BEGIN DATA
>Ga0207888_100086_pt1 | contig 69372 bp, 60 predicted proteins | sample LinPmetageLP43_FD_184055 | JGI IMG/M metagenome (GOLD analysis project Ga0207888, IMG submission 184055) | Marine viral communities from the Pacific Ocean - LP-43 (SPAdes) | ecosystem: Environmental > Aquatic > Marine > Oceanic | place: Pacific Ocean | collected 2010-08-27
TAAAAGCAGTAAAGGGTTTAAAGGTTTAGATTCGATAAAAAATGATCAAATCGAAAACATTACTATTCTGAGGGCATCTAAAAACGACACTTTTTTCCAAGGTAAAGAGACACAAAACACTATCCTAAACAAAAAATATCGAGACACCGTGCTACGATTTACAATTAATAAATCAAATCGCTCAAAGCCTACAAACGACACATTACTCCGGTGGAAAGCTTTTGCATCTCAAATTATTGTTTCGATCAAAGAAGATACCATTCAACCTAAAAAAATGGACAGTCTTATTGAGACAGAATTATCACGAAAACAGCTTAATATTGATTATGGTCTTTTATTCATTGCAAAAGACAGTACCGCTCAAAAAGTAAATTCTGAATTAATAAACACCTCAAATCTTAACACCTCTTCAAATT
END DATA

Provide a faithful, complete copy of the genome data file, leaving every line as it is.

>Ga0207888_100086_pt1 | contig 69372 bp, 60 predicted proteins | sample LinPmetageLP43_FD_184055 | JGI IMG/M metagenome (GOLD analysis project Ga0207888, IMG submission 184055) | Marine viral communities from the Pacific Ocean - LP-43 (SPAdes) | ecosystem: Environmental > Aquatic > Marine > Oceanic | place: Pacific Ocean | collected 2010-08-27
TAAAAGCAGTAAAGGGTTTAAAGGTTTAGATTCGATAAAAAATGATCAAATCGAAAACATTACTATTCTGAGGGCATCTAAAAACGACACTTTTTTCCAAGGTAAAGAGACACAAAACACTATCCTAAACAAAAAATATCGAGACACCGTGCTACGATTTACAATTAATAAATCAAATCGCTCAAAGCCTACAAACGACACATTACTCCGGTGGAAAGCTTTTGCATCTCAAATTATTGTTTCGATCAAAGAAGATACCATTCAACCTAAAAAAATGGACAGTCTTATTGAGACAGAATTATCACGAAAACAGCTTAATATTGATTATGGTCTTTTATTCATTGCAAAAGACAGTACCGCTCAAAAAGTAAATTCTGAATTAATAAACACCTCAAATCTTAACACCTCTTCAAATT